Alternative technologies. Two of the most pervasive pieces of software in use today — Mozilla’s Firefox browser and Open Whisper System’s Signal messaging system — are built and maintained by nonprofit organizations. These tools, and the organizations and communities that support them, exist to provide accessible, privacy-protected, noncommercial alternatives for browsing the web or communicating with family, friends, and communities. Similarly, efforts such as the Open Voice Assistant Lab and the Common Voice project aim to protect privacy and encourage competition in the fast-growing area of virtual-assistant technology.
New organizational forms. Entities such as civic data trusts, data collaboratives, and open collectives allow digital data to be used safely and effectively to advocate for change. Think of these as land trusts for data. A group of people — say those volunteering as Covid-19 vaccine testers — could create a trust, appoint trustees who represent them by age, geography, race, gender, and other characteristics, and determine how their data is used. The trust holds the rights to the data, and the trustees would negotiate access to those data rights according to trust law and the original agreements. This would provide legal protection to use the data for medical research, for example, but not for the needs of law enforcement or immigration authorities.
Such organizations remain rare today. But just as the B Corporation movement accelerated socially positive commercial activity in recent years, this is an ideal moment to accelerate the growth of digitally positive organizations. After all, as historians Jonathan Levy and Naomi Lamoreaux have explained, the nonprofit corporation itself emerged from 19th-century negotiations between profit-maximizing investors and state governments. The modern foundation was born of a 20th-century legislative compromise between the U.S. Congress and the State of New York regarding the creation of the Rockefeller Foundation. Likewise, this is the time to imagine and collectively create 21st-century organizations that help people contribute their private data for public benefit.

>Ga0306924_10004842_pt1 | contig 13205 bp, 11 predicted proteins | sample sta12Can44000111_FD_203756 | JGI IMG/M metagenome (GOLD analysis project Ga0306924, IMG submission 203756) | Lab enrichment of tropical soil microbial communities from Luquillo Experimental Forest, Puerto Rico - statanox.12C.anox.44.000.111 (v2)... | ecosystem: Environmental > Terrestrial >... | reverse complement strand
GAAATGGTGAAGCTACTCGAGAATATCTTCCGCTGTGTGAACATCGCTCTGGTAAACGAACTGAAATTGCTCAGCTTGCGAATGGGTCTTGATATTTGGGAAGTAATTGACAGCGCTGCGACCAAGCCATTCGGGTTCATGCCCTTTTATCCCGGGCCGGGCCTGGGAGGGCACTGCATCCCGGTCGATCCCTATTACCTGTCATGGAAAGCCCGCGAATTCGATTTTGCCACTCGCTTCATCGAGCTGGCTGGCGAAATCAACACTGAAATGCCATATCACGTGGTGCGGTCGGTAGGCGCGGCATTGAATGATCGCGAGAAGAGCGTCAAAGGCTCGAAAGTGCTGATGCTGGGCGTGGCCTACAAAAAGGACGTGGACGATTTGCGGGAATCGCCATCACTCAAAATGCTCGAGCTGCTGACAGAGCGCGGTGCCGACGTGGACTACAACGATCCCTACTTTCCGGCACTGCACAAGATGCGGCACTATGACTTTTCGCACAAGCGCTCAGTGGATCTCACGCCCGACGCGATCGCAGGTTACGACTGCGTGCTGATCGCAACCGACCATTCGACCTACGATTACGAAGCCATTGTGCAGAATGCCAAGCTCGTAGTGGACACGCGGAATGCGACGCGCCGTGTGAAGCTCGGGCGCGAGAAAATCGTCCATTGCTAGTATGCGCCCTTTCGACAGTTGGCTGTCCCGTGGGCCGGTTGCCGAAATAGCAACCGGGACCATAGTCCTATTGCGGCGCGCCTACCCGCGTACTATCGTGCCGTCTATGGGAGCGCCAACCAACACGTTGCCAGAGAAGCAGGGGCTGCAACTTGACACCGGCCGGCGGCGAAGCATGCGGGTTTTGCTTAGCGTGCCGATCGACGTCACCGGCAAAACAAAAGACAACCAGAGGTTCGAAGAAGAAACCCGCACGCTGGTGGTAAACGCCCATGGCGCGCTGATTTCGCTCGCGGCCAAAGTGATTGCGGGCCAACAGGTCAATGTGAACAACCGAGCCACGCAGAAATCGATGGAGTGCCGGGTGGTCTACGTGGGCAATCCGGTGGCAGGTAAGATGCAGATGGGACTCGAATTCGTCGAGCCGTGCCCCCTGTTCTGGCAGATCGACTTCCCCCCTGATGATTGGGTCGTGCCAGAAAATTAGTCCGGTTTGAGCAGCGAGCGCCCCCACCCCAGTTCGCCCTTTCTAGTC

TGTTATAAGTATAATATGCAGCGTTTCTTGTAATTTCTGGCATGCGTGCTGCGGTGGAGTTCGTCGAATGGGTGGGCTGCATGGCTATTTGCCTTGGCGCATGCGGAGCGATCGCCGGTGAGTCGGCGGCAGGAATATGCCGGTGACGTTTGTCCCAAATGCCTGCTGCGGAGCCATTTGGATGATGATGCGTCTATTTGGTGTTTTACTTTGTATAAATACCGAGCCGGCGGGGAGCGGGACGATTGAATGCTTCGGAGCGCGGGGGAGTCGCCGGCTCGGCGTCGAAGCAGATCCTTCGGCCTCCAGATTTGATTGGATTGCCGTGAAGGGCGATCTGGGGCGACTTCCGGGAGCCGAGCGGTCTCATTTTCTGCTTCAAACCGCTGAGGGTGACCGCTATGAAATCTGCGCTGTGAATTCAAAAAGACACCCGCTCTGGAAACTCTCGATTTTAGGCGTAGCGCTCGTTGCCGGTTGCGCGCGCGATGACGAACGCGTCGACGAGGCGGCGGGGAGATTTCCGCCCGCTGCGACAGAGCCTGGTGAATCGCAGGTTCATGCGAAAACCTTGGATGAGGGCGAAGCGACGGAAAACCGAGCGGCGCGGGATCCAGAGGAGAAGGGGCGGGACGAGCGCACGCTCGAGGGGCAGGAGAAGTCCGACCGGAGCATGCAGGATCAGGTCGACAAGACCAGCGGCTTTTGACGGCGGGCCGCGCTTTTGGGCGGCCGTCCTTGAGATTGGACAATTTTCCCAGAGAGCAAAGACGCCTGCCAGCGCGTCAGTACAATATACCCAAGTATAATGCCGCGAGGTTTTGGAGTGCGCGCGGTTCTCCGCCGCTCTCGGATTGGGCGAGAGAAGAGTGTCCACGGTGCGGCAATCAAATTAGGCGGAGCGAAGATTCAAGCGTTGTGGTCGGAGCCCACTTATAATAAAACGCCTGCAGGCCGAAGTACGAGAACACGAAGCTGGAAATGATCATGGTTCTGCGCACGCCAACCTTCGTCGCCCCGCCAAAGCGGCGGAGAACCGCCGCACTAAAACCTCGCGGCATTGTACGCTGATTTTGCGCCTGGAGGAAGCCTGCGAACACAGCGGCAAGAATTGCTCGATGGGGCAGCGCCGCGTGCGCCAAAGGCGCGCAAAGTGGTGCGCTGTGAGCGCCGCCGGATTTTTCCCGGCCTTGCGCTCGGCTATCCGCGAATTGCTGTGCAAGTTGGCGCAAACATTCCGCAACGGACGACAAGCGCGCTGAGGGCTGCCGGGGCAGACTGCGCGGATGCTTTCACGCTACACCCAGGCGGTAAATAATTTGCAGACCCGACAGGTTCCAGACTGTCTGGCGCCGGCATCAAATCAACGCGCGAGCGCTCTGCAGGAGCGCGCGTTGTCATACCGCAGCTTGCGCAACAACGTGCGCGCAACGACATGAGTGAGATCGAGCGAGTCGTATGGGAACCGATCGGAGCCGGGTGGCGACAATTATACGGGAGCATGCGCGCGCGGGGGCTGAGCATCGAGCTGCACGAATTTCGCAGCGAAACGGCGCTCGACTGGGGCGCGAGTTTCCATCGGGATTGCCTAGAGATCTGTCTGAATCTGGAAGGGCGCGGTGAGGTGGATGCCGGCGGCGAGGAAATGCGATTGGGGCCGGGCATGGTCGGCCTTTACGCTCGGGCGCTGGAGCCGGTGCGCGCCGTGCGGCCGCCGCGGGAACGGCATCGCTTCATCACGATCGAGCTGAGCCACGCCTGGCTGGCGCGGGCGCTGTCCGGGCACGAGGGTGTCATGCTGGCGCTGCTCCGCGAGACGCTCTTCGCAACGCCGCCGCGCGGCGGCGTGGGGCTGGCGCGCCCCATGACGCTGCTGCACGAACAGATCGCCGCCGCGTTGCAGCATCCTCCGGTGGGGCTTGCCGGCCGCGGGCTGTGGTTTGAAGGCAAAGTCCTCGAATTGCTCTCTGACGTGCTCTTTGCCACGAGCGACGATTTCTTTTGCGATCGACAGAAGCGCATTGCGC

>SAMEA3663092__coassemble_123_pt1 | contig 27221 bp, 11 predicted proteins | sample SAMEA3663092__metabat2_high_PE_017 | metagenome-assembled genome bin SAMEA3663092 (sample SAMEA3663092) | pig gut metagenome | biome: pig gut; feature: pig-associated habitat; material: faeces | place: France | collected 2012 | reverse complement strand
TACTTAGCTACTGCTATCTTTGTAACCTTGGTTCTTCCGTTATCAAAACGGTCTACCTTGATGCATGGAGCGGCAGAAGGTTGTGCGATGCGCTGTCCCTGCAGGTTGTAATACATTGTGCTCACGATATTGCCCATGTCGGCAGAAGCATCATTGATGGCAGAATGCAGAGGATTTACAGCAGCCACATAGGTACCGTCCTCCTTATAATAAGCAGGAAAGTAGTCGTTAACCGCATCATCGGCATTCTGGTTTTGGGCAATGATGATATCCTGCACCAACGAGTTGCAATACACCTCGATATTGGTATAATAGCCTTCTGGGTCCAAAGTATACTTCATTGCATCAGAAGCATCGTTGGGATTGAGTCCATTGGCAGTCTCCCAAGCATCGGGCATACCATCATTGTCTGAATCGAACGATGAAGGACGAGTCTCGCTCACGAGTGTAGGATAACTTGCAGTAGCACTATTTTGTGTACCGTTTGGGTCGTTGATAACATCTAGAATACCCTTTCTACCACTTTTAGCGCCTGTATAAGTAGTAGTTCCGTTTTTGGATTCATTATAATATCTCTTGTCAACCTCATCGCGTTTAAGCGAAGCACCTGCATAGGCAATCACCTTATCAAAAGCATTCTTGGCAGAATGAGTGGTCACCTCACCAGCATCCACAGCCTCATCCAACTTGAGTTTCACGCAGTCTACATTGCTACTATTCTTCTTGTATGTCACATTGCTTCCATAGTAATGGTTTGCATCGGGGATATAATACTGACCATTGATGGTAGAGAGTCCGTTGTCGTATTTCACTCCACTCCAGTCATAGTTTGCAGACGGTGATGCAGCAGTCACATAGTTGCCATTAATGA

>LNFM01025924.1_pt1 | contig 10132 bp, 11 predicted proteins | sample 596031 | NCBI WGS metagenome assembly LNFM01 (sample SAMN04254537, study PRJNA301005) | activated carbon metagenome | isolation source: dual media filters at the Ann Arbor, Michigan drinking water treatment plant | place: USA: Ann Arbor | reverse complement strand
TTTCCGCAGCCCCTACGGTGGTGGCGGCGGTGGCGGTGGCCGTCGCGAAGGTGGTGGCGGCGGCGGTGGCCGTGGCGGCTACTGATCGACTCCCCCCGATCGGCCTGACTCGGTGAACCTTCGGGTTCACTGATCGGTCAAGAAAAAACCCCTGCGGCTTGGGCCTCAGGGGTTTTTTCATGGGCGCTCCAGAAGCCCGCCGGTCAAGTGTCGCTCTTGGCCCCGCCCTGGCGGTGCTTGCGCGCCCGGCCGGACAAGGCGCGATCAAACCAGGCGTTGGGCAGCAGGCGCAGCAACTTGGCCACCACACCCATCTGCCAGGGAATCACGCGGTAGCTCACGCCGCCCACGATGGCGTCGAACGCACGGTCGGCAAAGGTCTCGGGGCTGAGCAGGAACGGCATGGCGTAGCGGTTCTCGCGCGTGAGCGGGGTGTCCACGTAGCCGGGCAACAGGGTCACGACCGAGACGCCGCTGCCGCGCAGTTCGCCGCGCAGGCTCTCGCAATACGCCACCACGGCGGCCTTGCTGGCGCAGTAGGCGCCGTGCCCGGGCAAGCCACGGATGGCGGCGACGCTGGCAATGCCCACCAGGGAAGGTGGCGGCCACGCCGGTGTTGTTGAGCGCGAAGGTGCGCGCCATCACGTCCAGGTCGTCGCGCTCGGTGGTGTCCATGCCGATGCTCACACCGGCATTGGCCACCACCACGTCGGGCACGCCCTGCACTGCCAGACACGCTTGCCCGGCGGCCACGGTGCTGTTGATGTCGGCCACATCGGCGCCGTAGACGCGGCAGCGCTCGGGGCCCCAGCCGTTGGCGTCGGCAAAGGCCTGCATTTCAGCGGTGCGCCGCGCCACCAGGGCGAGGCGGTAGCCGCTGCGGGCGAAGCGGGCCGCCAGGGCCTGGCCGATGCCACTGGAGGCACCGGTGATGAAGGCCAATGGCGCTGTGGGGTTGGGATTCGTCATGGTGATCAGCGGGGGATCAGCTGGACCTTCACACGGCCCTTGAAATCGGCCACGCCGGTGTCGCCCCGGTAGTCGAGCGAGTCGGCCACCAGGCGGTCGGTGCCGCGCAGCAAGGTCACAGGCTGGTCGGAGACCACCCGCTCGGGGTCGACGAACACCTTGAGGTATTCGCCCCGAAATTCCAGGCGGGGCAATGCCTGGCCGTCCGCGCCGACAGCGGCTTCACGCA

Better public policy. The legal landscape surrounding digital data is broad and complex, covering seemingly distinct domains such as intellectual property, freedom of information, broadband access, and the rights to privacy, assembly, and expression. Luckily, nonprofit organizations ranging from the ACLU to Wikimedia are already providing critical expertise and advocacy on these issues. And associations of libraries and public broadcasters, media-justice and civil-rights groups, environmental advocates, and human-rights lawyers are finding common ground on digital public policies ranging from net neutrality to encryption.
Our digital systems are here to stay. We need tools, organizations, and laws that protect our rights to assemble, associate, and express ourselves as we choose — not as we are dictated to by corporate or government entities.
Democracies fall when there is no space outside the market or governments for people to gather, speak, take action, create, and care for each other. Civil society’s purpose is to provide this metaphorical space. It is time to ensure that we have the same opportunities in a world awash in digital data. Simply put, digital public policies are now the policy agenda for the nonprofit and philanthropic world.
Lucy Bernholz is senior research scholar and director of the Digital Civil Society Lab at Stanford University’s Center on Philanthropy and Civil Society.